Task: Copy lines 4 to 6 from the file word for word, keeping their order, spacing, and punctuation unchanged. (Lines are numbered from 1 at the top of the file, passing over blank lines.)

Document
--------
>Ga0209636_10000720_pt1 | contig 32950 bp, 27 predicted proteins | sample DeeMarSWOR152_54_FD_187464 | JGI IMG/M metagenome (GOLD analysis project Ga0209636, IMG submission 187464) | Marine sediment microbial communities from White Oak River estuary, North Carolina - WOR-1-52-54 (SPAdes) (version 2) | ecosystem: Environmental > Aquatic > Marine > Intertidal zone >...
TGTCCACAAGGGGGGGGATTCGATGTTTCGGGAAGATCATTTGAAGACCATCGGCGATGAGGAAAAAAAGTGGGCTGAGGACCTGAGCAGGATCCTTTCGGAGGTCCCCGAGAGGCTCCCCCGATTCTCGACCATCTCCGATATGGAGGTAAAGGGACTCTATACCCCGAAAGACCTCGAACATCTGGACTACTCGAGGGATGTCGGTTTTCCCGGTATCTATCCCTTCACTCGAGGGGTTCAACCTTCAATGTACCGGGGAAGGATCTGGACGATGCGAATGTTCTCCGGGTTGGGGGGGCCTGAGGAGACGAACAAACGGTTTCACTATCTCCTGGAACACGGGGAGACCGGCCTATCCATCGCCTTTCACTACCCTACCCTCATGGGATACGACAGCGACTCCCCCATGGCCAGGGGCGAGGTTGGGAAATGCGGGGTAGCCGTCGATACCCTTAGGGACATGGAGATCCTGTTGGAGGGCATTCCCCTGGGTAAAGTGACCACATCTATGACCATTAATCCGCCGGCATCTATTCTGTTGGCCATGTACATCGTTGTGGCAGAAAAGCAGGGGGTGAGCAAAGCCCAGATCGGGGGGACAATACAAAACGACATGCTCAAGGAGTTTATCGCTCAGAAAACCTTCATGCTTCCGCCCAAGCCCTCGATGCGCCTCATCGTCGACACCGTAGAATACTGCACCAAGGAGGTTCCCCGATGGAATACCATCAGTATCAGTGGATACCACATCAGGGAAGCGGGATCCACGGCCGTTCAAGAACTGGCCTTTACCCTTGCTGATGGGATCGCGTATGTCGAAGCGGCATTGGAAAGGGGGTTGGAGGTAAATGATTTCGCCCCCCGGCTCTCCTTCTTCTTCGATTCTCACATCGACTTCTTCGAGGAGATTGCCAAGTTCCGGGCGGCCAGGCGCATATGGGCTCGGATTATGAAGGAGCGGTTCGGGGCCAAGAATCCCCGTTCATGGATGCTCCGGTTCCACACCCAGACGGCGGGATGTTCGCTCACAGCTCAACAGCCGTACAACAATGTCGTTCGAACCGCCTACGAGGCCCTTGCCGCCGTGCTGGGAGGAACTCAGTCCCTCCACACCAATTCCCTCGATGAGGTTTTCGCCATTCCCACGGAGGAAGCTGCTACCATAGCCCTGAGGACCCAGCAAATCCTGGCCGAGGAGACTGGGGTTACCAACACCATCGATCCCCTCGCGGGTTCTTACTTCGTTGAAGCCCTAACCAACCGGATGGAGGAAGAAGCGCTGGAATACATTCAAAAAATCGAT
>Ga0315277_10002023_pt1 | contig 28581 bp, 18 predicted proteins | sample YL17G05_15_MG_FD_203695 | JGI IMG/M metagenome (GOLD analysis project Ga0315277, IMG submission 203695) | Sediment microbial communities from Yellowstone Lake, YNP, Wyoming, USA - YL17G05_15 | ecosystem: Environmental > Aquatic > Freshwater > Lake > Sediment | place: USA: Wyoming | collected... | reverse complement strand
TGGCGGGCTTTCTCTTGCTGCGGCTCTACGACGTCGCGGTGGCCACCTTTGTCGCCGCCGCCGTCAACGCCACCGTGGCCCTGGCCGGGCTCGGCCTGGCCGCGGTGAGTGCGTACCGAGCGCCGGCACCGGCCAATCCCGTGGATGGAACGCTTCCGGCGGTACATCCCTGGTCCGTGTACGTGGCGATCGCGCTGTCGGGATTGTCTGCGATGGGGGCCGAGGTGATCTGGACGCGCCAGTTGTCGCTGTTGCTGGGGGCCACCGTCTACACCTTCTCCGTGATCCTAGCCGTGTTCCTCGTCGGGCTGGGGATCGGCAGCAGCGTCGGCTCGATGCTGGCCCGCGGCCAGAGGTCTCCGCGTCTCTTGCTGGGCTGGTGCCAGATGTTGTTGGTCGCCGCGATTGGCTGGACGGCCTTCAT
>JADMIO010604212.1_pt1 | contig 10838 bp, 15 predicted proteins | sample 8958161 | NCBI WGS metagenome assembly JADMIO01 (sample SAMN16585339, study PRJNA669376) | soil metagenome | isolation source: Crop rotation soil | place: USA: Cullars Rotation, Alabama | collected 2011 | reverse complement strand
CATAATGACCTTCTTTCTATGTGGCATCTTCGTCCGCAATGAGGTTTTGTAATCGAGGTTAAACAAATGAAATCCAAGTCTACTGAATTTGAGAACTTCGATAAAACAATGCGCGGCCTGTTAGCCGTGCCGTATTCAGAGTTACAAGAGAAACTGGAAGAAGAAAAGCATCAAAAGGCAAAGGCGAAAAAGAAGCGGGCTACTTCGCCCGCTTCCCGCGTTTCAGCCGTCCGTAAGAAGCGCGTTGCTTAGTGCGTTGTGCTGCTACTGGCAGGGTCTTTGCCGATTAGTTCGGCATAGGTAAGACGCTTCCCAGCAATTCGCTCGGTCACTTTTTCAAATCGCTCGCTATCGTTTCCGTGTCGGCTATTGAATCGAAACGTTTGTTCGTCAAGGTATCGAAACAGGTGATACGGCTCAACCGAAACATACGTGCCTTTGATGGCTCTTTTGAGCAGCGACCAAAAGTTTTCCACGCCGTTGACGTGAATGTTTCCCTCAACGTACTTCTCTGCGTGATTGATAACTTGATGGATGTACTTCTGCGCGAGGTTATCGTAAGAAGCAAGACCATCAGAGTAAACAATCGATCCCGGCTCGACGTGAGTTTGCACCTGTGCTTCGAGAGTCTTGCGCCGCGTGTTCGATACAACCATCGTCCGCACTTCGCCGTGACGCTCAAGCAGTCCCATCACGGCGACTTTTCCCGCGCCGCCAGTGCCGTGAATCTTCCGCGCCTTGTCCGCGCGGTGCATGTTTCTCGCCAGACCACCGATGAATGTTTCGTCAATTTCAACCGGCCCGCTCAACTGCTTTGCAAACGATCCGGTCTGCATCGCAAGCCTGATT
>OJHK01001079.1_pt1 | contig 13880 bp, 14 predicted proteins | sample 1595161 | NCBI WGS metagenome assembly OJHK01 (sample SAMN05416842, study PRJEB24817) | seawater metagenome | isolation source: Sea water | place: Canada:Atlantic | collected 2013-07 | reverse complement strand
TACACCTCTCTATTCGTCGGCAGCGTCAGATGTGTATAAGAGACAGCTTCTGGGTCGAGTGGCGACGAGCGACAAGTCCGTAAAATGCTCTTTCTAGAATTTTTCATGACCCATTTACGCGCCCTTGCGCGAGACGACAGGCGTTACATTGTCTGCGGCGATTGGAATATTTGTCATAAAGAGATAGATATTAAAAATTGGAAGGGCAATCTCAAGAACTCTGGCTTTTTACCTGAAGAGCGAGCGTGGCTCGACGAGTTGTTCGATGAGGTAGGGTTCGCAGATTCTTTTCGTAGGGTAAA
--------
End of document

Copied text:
TGGCGGGCTTTCTCTTGCTGCGGCTCTACGACGTCGCGGTGGCCACCTTTGTCGCCGCCGCCGTCAACGCCACCGTGGCCCTGGCCGGGCTCGGCCTGGCCGCGGTGAGTGCGTACCGAGCGCCGGCACCGGCCAATCCCGTGGATGGAACGCTTCCGGCGGTACATCCCTGGTCCGTGTACGTGGCGATCGCGCTGTCGGGATTGTCTGCGATGGGGGCCGAGGTGATCTGGACGCGCCAGTTGTCGCTGTTGCTGGGGGCCACCGTCTACACCTTCTCCGTGATCCTAGCCGTGTTCCTCGTCGGGCTGGGGATCGGCAGCAGCGTCGGCTCGATGCTGGCCCGCGGCCAGAGGTCTCCGCGTCTCTTGCTGGGCTGGTGCCAGATGTTGTTGGTCGCCGCGATTGGCTGGACGGCCTTCAT
>JADMIO010604212.1_pt1 | contig 10838 bp, 15 predicted proteins | sample 8958161 | NCBI WGS metagenome assembly JADMIO01 (sample SAMN16585339, study PRJNA669376) | soil metagenome | isolation source: Crop rotation soil | place: USA: Cullars Rotation, Alabama | collected 2011 | reverse complement strand
CATAATGACCTTCTTTCTATGTGGCATCTTCGTCCGCAATGAGGTTTTGTAATCGAGGTTAAACAAATGAAATCCAAGTCTACTGAATTTGAGAACTTCGATAAAACAATGCGCGGCCTGTTAGCCGTGCCGTATTCAGAGTTACAAGAGAAACTGGAAGAAGAAAAGCATCAAAAGGCAAAGGCGAAAAAGAAGCGGGCTACTTCGCCCGCTTCCCGCGTTTCAGCCGTCCGTAAGAAGCGCGTTGCTTAGTGCGTTGTGCTGCTACTGGCAGGGTCTTTGCCGATTAGTTCGGCATAGGTAAGACGCTTCCCAGCAATTCGCTCGGTCACTTTTTCAAATCGCTCGCTATCGTTTCCGTGTCGGCTATTGAATCGAAACGTTTGTTCGTCAAGGTATCGAAACAGGTGATACGGCTCAACCGAAACATACGTGCCTTTGATGGCTCTTTTGAGCAGCGACCAAAAGTTTTCCACGCCGTTGACGTGAATGTTTCCCTCAACGTACTTCTCTGCGTGATTGATAACTTGATGGATGTACTTCTGCGCGAGGTTATCGTAAGAAGCAAGACCATCAGAGTAAACAATCGATCCCGGCTCGACGTGAGTTTGCACCTGTGCTTCGAGAGTCTTGCGCCGCGTGTTCGATACAACCATCGTCCGCACTTCGCCGTGACGCTCAAGCAGTCCCATCACGGCGACTTTTCCCGCGCCGCCAGTGCCGTGAATCTTCCGCGCCTTGTCCGCGCGGTGCATGTTTCTCGCCAGACCACCGATGAATGTTTCGTCAATTTCAACCGGCCCGCTCAACTGCTTTGCAAACGATCCGGTCTGCATCGCAAGCCTGATT